Ethiopia: From conflict to climate shocks, women and girls are disproportionately affected

Grinding conflict, climate shocks including drought and floods and the impacts of COVID-19 have left more than an estimated 25 million people in need of humanitarian assistance. Across the country, more than 4.2 million people are displaced – one of the largest displaced populations in the world. 
In November 2020, conflict between federal and regional forces erupted in Tigray in northern Ethiopia, with fighting spreading to the neighbouring regions of Amhara and Afar. By 2021, more than 2.1 million people had been displaced in northern Ethiopia, with thousands fleeing to surrounding countries including Sudan. 
In southern and southeastern Ethiopia, unrelenting drought has devastated the livelihoods of at least 7 million livestock farmers and crop producers in Somali, Oromia and Southern Nations, Nationalities and Peoples’ (SNNP) regions, deepening food insecurity and malnutrition.
Women and girls are paying a high price in the conflict and in crisis-affected regions.  Extensively damaged and destroyed health facilities and a shortage of medical supplies and health-care providers – many of whom have been displaced by the hostilities – has severely disrupted access to sexual and reproductive health services. Availability of maternal health care, including emergency obstetric care to address life-threatening pregnancy complications, has been critically compromised. And comprehensive services including psychosocial support for survivors of gender-based violence have eroded.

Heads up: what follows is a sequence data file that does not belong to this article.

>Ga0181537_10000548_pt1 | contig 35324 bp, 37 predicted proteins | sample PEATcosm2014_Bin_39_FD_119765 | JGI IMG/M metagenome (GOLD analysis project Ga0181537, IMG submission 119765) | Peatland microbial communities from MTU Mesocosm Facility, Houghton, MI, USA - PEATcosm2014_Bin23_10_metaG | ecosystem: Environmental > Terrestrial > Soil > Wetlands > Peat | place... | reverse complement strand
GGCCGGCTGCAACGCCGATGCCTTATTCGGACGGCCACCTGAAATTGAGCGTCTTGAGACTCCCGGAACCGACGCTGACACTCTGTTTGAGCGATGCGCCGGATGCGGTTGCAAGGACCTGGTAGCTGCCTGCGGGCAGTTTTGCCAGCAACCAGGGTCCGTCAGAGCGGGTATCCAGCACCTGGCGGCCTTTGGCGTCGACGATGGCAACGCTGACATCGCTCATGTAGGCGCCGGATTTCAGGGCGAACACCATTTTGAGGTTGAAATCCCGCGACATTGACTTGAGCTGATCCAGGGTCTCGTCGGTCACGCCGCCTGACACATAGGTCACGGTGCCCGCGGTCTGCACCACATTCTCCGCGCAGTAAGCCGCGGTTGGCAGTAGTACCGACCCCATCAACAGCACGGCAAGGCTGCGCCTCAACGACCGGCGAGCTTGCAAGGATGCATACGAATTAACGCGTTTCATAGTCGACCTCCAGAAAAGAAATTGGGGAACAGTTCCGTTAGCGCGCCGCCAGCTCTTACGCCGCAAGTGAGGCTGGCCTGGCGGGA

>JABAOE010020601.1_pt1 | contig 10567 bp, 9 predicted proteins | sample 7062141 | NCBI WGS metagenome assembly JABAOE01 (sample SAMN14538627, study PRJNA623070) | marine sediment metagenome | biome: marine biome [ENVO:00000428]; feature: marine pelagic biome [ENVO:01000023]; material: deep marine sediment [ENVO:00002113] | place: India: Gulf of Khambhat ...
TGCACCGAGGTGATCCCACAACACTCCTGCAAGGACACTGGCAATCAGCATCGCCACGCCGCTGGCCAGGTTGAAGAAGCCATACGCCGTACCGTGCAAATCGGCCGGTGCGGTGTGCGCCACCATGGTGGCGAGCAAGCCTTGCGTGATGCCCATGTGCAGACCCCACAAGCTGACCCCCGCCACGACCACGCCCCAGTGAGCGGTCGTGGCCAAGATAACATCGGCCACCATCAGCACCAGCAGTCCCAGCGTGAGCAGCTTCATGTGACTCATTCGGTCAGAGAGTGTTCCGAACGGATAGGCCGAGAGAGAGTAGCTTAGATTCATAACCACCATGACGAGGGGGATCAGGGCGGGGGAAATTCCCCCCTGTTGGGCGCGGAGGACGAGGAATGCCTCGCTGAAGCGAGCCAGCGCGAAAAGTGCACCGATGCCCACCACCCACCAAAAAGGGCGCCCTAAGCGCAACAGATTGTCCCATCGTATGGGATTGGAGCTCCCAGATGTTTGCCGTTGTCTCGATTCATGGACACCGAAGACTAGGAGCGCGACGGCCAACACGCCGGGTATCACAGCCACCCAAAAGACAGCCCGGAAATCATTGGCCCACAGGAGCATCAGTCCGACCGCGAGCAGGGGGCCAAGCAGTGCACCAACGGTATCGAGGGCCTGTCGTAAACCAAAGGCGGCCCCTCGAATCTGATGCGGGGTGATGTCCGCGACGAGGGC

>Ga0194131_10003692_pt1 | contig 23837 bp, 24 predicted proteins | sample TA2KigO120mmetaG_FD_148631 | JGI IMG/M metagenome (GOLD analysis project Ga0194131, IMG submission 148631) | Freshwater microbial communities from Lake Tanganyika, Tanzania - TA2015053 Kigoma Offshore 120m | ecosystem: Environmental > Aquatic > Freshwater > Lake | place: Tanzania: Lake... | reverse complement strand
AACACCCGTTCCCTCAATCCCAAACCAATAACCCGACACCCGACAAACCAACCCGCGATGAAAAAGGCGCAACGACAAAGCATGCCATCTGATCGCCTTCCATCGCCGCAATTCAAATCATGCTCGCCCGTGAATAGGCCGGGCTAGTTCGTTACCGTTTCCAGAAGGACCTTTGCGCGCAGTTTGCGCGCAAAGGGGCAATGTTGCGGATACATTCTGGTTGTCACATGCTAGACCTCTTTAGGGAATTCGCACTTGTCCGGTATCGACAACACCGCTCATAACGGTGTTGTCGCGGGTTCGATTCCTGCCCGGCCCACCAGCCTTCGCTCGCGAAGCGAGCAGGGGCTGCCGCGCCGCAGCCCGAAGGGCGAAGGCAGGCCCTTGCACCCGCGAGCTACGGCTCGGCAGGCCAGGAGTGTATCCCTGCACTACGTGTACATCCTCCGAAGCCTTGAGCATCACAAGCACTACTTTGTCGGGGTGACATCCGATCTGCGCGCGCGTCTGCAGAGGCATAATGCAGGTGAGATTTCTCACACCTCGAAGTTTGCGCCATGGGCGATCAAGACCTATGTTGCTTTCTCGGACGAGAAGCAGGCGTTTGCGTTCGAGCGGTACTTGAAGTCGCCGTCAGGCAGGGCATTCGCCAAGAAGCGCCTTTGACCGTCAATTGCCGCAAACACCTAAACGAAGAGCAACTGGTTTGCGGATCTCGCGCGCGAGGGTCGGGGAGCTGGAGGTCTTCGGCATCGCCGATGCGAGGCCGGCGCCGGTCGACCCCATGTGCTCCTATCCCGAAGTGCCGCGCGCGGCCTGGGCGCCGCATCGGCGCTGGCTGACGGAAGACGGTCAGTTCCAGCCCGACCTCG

UNFPA is on the ground delivering life-saving health and protection services to women and girls across eight regions of Ethiopia. Our humanitarian response prioritizes women and girls’ sexual and reproductive health including comprehensive medical and psychosocial support for survivors of sexual and physical violence.
Working with partners, particularly women-led organizations, UNFPA is helping build capacity to respond to these urgent needs. The agency has delivered reproductive health kits containing essential medicines, equipment and supplies, including to support safe births and the clinical management of rape, as well as personal protective equipment (PPE) for frontline health-care workers during the ongoing COVID-19 pandemic.
In 2021, more than 100 health professionals and 10 Mobile Health Teams were deployed to strengthen maternal and sexual and reproductive health provision across 175 emergency-affected health facilities, providing critical services to more than 1 million people in the most underserved areas. 

As humanitarian needs increase across the country, scaling up the response to the particular and growing needs of already vulnerable women and girls including those who are pregnant and at risk of violence grows ever more crucial.

Updated on 28 March 2022